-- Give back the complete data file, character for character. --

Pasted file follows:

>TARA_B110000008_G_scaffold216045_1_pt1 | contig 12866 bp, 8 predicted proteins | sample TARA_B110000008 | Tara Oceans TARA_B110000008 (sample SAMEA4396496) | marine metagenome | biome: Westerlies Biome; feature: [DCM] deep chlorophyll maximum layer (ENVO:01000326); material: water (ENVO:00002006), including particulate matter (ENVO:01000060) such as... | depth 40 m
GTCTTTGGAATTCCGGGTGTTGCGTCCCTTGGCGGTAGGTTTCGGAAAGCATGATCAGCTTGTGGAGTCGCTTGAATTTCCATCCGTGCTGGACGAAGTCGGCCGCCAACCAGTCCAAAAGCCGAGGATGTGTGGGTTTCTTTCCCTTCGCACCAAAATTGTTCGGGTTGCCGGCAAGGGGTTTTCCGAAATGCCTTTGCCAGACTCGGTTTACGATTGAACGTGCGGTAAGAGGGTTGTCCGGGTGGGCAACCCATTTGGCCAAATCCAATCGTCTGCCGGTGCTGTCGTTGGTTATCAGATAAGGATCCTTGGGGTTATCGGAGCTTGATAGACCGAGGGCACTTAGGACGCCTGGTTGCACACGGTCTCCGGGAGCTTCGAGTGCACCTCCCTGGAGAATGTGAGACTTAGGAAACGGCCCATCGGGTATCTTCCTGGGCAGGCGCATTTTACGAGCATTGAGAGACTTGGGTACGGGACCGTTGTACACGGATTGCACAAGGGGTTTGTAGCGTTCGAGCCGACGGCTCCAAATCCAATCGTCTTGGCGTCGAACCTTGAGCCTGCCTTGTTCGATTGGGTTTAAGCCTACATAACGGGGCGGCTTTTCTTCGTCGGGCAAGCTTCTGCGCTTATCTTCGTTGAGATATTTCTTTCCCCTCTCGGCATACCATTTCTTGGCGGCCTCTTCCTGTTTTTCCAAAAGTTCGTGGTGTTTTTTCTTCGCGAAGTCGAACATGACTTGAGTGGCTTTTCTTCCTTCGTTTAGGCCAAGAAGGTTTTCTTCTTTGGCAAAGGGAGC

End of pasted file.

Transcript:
>TARA_B110000008_G_scaffold216045_1_pt1 | contig 12866 bp, 8 predicted proteins | sample TARA_B110000008 | Tara Oceans TARA_B110000008 (sample SAMEA4396496) | marine metagenome | biome: Westerlies Biome; feature: [DCM] deep chlorophyll maximum layer (ENVO:01000326); material: water (ENVO:00002006), including particulate matter (ENVO:01000060) such as... | depth 40 m
GTCTTTGGAATTCCGGGTGTTGCGTCCCTTGGCGGTAGGTTTCGGAAAGCATGATCAGCTTGTGGAGTCGCTTGAATTTCCATCCGTGCTGGACGAAGTCGGCCGCCAACCAGTCCAAAAGCCGAGGATGTGTGGGTTTCTTTCCCTTCGCACCAAAATTGTTCGGGTTGCCGGCAAGGGGTTTTCCGAAATGCCTTTGCCAGACTCGGTTTACGATTGAACGTGCGGTAAGAGGGTTGTCCGGGTGGGCAACCCATTTGGCCAAATCCAATCGTCTGCCGGTGCTGTCGTTGGTTATCAGATAAGGATCCTTGGGGTTATCGGAGCTTGATAGACCGAGGGCACTTAGGACGCCTGGTTGCACACGGTCTCCGGGAGCTTCGAGTGCACCTCCCTGGAGAATGTGAGACTTAGGAAACGGCCCATCGGGTATCTTCCTGGGCAGGCGCATTTTACGAGCATTGAGAGACTTGGGTACGGGACCGTTGTACACGGATTGCACAAGGGGTTTGTAGCGTTCGAGCCGACGGCTCCAAATCCAATCGTCTTGGCGTCGAACCTTGAGCCTGCCTTGTTCGATTGGGTTTAAGCCTACATAACGGGGCGGCTTTTCTTCGTCGGGCAAGCTTCTGCGCTTATCTTCGTTGAGATATTTCTTTCCCCTCTCGGCATACCATTTCTTGGCGGCCTCTTCCTGTTTTTCCAAAAGTTCGTGGTGTTTTTTCTTCGCGAAGTCGAACATGACTTGAGTGGCTTTTCTTCCTTCGTTTAGGCCAAGAAGGTTTTCTTCTTTGGCAAAGGGAGC